Peer-assisted learning (PAL) is intrinsically linked with Vygotsky’s theory. In PAL, students work with each other to augment classroom instruction. They learn through interaction and are able to further their development by using the knowledge of their peers as a platform on which to build.
Students will naturally socialize. To optimize classroom management, educators shouldn’t so much restrict this behavior as harness it through PAL and collaborative classwork. More so, as lectures and instruction move into the digital world, class discussions can as well.
Educators can utilize social media to maintain a quiet, productive learning environment by moving this collaborative effort online. Students can IM questions to classmates and teachers. Documents can be shared and edited via google docs or OneDrive. Emphasizing the social aspects of learning takes something students are already doing and frames it in an educational light. It also reinforces classroom goals and etiquette made transparent by educators and uses successful students as the parameters by which other students can judge their behavior.
Virtual Architecture and Classroom Management
Classroom management is about flow. People, time, creativity and information should all flow easily through the environment. As we bring more technology into the classroom, however, we are expanding its boundaries. The concepts of space, identity and flow, then, are no longer restricted to the physical plane, but expand into the virtual one as well.
In order to implement effective classroom management in the digital classroom, educators need to manage its virtual aspects. While student autonomy, effective time management and lesson transparency can all have a positive impact on student engagement, poorly managed digital tools can lead to distraction.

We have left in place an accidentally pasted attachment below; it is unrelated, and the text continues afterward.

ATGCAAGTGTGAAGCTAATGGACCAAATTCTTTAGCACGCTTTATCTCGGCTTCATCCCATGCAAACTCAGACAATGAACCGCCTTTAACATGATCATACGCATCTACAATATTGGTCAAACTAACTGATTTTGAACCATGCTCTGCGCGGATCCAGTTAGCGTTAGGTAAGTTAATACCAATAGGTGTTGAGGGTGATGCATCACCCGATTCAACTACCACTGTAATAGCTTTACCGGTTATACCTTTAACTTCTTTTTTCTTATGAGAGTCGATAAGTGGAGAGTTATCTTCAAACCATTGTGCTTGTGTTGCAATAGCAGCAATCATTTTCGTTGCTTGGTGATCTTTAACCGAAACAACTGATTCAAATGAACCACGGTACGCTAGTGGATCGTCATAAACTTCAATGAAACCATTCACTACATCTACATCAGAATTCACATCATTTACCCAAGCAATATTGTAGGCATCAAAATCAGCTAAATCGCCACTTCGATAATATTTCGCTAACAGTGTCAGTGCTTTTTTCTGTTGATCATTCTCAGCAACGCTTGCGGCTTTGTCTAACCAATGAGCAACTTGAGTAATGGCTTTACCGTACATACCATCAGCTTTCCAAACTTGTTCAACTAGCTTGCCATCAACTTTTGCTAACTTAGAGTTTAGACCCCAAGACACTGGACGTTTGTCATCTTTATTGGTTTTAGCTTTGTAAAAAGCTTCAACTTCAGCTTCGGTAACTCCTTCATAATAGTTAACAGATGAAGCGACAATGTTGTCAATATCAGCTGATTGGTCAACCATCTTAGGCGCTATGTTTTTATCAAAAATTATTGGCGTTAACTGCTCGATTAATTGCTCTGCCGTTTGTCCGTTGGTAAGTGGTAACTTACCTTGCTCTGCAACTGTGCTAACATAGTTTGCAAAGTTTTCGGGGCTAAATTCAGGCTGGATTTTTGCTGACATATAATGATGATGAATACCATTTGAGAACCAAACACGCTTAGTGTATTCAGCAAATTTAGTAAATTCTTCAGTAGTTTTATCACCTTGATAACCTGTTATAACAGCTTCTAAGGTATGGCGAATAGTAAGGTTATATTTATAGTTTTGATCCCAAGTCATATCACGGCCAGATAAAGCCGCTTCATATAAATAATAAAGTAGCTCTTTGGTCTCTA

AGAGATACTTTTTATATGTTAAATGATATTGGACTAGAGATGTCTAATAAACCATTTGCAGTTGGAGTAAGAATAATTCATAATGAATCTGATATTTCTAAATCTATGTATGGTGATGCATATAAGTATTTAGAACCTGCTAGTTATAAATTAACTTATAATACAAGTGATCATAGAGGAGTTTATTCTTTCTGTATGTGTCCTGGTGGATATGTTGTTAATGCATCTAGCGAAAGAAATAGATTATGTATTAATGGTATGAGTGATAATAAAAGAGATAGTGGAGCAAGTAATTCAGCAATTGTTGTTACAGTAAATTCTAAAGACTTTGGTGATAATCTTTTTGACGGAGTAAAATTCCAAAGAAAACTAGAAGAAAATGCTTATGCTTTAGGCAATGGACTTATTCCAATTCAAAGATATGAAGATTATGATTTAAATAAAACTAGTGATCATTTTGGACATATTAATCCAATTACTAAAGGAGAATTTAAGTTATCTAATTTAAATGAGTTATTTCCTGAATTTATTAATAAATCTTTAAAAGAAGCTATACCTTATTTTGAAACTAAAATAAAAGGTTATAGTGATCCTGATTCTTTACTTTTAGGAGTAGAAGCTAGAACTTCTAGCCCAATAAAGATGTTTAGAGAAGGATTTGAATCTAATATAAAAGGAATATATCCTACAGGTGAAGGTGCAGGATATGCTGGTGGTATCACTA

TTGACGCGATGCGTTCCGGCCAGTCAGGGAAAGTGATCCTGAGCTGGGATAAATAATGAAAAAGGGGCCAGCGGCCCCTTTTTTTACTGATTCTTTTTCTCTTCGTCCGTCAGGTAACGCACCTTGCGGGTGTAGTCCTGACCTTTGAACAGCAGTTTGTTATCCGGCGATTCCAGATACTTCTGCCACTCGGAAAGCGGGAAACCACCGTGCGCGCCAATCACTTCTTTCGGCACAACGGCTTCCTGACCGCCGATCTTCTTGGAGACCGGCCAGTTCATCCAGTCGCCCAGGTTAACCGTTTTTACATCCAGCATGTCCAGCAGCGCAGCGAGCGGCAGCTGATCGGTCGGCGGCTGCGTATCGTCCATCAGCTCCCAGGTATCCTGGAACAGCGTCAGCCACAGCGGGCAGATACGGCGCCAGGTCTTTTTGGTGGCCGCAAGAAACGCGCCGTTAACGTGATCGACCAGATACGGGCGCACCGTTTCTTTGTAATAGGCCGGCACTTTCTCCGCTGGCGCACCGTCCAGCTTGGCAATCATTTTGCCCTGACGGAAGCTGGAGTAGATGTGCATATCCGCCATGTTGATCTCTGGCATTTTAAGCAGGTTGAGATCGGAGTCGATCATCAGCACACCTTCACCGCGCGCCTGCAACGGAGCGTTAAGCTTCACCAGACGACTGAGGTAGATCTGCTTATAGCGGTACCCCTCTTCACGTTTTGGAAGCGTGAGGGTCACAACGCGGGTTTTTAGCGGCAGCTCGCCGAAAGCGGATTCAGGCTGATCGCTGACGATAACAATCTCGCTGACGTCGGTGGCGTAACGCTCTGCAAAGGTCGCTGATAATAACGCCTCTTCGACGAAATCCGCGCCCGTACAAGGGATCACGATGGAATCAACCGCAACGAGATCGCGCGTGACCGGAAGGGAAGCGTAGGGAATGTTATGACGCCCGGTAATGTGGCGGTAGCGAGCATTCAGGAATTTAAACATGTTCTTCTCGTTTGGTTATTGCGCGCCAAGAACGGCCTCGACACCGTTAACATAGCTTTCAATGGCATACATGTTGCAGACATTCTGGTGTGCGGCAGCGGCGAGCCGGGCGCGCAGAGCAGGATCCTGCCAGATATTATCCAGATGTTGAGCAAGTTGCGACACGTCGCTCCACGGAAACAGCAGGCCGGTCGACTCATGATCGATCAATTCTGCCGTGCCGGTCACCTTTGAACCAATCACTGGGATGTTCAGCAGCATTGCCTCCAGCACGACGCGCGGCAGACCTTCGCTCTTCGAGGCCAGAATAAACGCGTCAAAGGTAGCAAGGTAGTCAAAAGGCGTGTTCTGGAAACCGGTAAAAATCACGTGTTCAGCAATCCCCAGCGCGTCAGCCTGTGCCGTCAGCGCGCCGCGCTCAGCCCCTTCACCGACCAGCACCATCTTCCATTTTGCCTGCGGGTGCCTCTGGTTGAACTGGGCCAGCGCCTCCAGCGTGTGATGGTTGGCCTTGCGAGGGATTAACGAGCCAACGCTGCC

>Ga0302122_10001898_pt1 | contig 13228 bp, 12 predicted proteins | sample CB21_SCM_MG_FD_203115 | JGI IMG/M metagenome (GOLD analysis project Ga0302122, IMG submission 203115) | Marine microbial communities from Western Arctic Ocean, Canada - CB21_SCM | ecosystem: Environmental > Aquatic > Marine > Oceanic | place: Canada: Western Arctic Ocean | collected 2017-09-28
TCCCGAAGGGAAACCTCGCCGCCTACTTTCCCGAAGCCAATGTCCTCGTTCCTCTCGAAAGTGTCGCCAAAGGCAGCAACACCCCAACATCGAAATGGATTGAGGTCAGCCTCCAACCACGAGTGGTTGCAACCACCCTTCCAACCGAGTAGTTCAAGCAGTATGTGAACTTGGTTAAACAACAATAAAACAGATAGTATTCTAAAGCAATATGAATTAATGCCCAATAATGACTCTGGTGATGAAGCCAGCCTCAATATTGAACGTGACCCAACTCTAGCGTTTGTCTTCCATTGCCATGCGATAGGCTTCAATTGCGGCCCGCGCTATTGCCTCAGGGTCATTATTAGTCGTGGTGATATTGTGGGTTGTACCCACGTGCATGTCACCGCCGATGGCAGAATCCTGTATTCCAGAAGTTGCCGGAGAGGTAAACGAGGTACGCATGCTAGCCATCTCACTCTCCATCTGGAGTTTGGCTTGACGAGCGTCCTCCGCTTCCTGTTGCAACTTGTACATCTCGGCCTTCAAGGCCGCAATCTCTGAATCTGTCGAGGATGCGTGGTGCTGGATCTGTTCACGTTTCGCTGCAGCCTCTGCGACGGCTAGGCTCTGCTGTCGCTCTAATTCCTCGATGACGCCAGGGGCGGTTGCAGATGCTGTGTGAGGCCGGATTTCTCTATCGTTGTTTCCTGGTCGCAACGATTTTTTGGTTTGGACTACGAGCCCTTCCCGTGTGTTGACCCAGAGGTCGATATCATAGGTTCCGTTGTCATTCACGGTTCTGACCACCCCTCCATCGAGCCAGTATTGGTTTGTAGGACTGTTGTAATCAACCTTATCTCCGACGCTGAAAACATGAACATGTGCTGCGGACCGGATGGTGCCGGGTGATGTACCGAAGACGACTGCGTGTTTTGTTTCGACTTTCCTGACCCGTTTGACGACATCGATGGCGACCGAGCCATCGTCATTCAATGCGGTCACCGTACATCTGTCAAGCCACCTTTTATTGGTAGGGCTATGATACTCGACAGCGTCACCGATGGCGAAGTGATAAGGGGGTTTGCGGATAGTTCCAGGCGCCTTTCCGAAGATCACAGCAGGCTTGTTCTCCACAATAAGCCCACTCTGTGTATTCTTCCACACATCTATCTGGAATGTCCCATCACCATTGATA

For this reason, designing a digital classroom where students can check grades, watch video lectures and communicate with each other is essential to good classroom management. UI Design solutions like LiveTiles Mosaic allow educators to create a user-friendly digital classroom for the 21st century. Mosaic enables teacher to easily integrate principles of classroom management, both in the physical classroom and the digital one.
Mosaic is a free tool that works off of Microsoft SharePoint and can be used by any K-12 classroom with an Office 365 tenant. With a simple click of the mouse, teachers can customize their very own digital classroom.
The real benefit of Mosaic is the beautiful and intuitive virtual spaces that teachers are able to create. Within seconds, students can access video lectures and in-class assignments. They can instantly enter a library of curated educational materials or IM another student for help.
As the screen shot below shows, this kind of “home base” allows students the freedom to access internet-related services like YouTube and social media, but within an environment that minimizes distractions.Within this highly structured space, students are free to move along the provided educational channels, effectively striking a balance between autonomy and instruction.
Educators must strive to create a space that optimizes the flow of information, while at the same time, provide a structure of support that facilitates responsible access to this information. When a city is designed well, it facilitates the movement of its citizens, and its negative spaces have just as much impact as its structures. The classroom is no different. In this regard, classroom management is somewhat of a false term. The ideal classroom is not something we manage, it is something we create.